Silicon Valley star Kumail Nanjiani has resurfaced a terrifying and prescient Twitter thread he posted last year, which argued that some of the largest tech companies in the world are simply incapable of traversing the ethical pitfalls created by their innovations.
Discussing the thread, Nanjiani said he was inspired to revisit his observations because of the unfolding Facebook data scandal, which saw users and regulators alike reel at the knowledge that data from 50 million profiles had been harvested by shadowy political operatives Cambridge Analytica.
“Ethics in tech is going to continue to be a major challenge for civilization going forward,” Nanjiani said.
In case you missed it the first time around, Nanjiani’s thread explained how his unique role on Silicon Valley actually involved meeting tech innovators – who often were unprepared for the societally-warping power of their creations.
As a cast member on a show about tech, our job entails visiting tech companies/conferences etc. We meet ppl eager to show off new tech.
Often we’ll see tech that is scary. I don’t mean weapons etc. I mean altering video, tech that violates privacy, stuff w obv ethical issues.
And we’ll bring up our concerns to them. We are realizing that ZERO consideration seems to be given to the ethical implications of tech.
They don’t even have a pat rehearsed answer. They are shocked at being asked. Which means nobody is asking those questions.
“We’re not making it for that reason but the way ppl choose to use it isn’t our fault. Safeguard will develop.” But tech is moving so fast.
That there is no way humanity or laws can keep up. We don’t even know how to deal with open death threats online.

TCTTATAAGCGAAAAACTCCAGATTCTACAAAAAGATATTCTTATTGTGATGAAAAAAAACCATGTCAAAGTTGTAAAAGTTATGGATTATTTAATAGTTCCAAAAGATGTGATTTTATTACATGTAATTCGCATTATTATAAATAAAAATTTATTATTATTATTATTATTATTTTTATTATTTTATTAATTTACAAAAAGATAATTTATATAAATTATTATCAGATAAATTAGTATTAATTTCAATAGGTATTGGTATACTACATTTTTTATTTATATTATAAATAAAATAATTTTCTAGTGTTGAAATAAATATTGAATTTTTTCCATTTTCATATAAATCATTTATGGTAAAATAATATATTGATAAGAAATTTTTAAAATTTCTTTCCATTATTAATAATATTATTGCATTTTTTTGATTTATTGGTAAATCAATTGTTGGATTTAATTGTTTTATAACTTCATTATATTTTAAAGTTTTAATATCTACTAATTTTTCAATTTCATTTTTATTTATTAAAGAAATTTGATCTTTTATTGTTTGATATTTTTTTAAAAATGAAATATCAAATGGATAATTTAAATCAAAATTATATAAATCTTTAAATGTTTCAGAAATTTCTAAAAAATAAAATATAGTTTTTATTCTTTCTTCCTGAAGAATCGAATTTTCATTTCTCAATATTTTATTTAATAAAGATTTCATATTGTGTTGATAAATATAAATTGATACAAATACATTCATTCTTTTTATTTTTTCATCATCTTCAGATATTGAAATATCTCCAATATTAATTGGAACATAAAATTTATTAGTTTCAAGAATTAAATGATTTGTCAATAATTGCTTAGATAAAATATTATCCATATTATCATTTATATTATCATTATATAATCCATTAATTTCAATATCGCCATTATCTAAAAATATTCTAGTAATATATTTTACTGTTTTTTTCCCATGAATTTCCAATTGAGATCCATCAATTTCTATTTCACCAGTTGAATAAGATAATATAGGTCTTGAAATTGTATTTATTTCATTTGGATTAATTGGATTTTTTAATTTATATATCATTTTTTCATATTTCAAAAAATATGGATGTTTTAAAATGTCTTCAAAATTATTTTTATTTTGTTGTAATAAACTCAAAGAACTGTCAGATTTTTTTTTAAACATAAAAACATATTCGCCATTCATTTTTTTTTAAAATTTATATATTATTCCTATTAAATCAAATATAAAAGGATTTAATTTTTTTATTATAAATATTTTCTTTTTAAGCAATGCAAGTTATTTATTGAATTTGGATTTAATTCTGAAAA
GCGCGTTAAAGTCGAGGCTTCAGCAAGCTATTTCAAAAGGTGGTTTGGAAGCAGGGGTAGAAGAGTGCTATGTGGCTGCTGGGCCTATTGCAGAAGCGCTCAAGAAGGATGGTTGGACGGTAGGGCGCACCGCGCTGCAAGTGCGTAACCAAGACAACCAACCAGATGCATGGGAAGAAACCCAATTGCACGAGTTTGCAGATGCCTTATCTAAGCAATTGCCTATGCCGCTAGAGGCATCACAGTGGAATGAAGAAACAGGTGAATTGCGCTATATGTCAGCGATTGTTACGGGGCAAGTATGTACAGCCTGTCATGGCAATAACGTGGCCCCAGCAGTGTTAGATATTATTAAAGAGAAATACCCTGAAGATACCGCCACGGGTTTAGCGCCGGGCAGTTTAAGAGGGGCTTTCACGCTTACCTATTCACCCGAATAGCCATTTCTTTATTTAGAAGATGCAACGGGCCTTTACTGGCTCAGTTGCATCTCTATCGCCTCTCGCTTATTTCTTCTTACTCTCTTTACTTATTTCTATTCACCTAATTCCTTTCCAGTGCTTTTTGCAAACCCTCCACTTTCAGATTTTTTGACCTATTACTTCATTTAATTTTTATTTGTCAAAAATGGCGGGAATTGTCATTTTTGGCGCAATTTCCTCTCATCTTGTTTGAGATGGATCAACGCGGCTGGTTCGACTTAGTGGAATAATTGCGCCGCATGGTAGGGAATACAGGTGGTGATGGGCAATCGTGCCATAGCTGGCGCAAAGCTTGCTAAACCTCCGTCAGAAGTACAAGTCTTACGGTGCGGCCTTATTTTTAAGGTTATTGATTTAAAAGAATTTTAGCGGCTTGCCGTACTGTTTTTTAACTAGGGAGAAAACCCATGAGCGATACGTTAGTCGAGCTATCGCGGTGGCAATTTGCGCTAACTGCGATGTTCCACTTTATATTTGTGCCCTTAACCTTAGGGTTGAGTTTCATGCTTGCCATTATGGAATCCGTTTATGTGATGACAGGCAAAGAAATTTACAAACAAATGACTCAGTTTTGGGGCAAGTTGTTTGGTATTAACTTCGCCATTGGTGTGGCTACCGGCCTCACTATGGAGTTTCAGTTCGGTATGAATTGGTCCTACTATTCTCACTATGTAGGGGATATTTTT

Only “Can we do this?” Never “should we do this? We’ve seen that same blasé attitude in how Twitter or Facebook deal w abuse/fake news.
That insight feels especially chilling given the kind of responses to the issue doled out by Facebook’s main man Mark Zuckerberg. In a statement on the issue, Zuckerberg detailed the formerly blasé approach to user information that enabled Cambridge Analytica to run off with a treasure trove of user information.
Nanjiani’s observation that some innovators are apparently “shocked at being asked” about the ethical implications of their tech mirrors an anecdote recently shared by someone who believes they may have been the first person to ever ask to leave Facebook.
David Singerman claimed that he emailed Facebook in 2004 in order to nuke his account. According to him, Zuckerberg himself replied – and was incredulous.
“There’s no option to delete your account,” Singerman recalled Zuckerberg saying. “Why would you want to do that? It never crossed my mind that someone would want to.”